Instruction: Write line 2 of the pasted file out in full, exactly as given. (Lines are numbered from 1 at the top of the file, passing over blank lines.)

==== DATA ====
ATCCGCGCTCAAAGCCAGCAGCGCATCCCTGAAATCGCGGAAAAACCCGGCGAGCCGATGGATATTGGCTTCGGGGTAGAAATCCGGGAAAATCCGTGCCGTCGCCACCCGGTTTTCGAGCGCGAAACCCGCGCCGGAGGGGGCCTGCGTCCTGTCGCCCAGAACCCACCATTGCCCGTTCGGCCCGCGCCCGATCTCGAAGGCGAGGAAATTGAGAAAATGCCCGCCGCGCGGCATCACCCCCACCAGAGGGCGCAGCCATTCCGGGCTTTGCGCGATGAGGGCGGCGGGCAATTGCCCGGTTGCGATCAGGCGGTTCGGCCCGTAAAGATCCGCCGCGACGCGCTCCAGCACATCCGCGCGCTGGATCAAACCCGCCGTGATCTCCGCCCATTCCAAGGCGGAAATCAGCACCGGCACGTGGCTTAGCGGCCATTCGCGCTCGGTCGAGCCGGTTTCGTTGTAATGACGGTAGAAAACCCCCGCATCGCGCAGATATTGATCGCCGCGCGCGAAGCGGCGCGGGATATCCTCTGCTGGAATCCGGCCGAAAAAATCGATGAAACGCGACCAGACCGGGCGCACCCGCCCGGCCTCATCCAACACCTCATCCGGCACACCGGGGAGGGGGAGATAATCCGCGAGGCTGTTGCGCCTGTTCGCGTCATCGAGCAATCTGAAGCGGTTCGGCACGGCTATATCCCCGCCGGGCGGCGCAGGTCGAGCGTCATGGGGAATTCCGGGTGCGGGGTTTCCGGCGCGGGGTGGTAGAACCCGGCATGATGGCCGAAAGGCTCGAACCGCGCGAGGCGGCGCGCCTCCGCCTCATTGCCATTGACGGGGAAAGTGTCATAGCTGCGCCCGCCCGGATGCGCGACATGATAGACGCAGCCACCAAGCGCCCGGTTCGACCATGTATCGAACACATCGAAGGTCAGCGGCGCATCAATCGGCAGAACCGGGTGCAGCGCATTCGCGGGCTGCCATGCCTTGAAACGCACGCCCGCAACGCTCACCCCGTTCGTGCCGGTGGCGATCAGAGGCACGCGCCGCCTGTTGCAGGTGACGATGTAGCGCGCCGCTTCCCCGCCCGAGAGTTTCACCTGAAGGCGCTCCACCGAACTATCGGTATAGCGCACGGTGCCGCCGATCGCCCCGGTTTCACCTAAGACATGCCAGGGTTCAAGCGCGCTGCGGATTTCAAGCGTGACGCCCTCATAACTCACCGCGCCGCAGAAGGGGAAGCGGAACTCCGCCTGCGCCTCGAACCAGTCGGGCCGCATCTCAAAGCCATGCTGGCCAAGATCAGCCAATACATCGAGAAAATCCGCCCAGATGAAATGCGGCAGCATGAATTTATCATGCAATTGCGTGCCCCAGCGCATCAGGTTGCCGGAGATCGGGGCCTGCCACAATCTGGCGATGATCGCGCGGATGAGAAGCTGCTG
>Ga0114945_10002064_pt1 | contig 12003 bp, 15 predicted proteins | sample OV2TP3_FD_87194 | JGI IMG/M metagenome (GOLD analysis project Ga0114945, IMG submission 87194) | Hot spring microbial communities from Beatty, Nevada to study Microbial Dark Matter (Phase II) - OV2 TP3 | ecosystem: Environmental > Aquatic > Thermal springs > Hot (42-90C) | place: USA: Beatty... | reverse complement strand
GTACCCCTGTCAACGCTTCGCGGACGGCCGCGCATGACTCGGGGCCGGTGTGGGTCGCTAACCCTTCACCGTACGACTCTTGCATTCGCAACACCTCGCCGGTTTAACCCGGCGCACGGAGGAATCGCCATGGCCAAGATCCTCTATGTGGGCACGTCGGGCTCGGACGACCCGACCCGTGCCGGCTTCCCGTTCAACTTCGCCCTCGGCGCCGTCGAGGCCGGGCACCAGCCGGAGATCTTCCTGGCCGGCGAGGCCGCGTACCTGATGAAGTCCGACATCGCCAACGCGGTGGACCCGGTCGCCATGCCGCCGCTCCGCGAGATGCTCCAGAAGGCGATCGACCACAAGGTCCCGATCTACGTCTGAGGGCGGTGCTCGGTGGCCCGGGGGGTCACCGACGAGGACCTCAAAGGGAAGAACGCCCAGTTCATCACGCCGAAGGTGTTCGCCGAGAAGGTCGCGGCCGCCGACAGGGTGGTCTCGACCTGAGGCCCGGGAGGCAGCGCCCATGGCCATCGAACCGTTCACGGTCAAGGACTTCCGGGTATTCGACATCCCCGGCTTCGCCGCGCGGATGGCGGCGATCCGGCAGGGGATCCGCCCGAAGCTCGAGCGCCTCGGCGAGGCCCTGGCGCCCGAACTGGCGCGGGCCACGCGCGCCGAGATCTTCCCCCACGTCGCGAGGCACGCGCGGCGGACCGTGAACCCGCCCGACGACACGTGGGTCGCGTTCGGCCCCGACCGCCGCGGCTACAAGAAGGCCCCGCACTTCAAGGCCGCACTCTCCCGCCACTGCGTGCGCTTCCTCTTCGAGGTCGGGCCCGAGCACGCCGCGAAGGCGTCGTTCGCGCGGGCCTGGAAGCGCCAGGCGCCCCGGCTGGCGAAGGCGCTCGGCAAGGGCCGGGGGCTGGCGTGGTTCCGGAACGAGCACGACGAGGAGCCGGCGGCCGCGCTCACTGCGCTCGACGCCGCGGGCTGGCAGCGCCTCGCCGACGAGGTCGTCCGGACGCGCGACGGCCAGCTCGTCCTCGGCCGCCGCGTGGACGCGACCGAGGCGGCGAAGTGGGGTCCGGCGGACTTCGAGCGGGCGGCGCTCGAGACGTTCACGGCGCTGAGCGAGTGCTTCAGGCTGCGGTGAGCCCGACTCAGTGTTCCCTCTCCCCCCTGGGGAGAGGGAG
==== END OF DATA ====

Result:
>Ga0114945_10002064_pt1 | contig 12003 bp, 15 predicted proteins | sample OV2TP3_FD_87194 | JGI IMG/M metagenome (GOLD analysis project Ga0114945, IMG submission 87194) | Hot spring microbial communities from Beatty, Nevada to study Microbial Dark Matter (Phase II) - OV2 TP3 | ecosystem: Environmental > Aquatic > Thermal springs > Hot (42-90C) | place: USA: Beatty... | reverse complement strand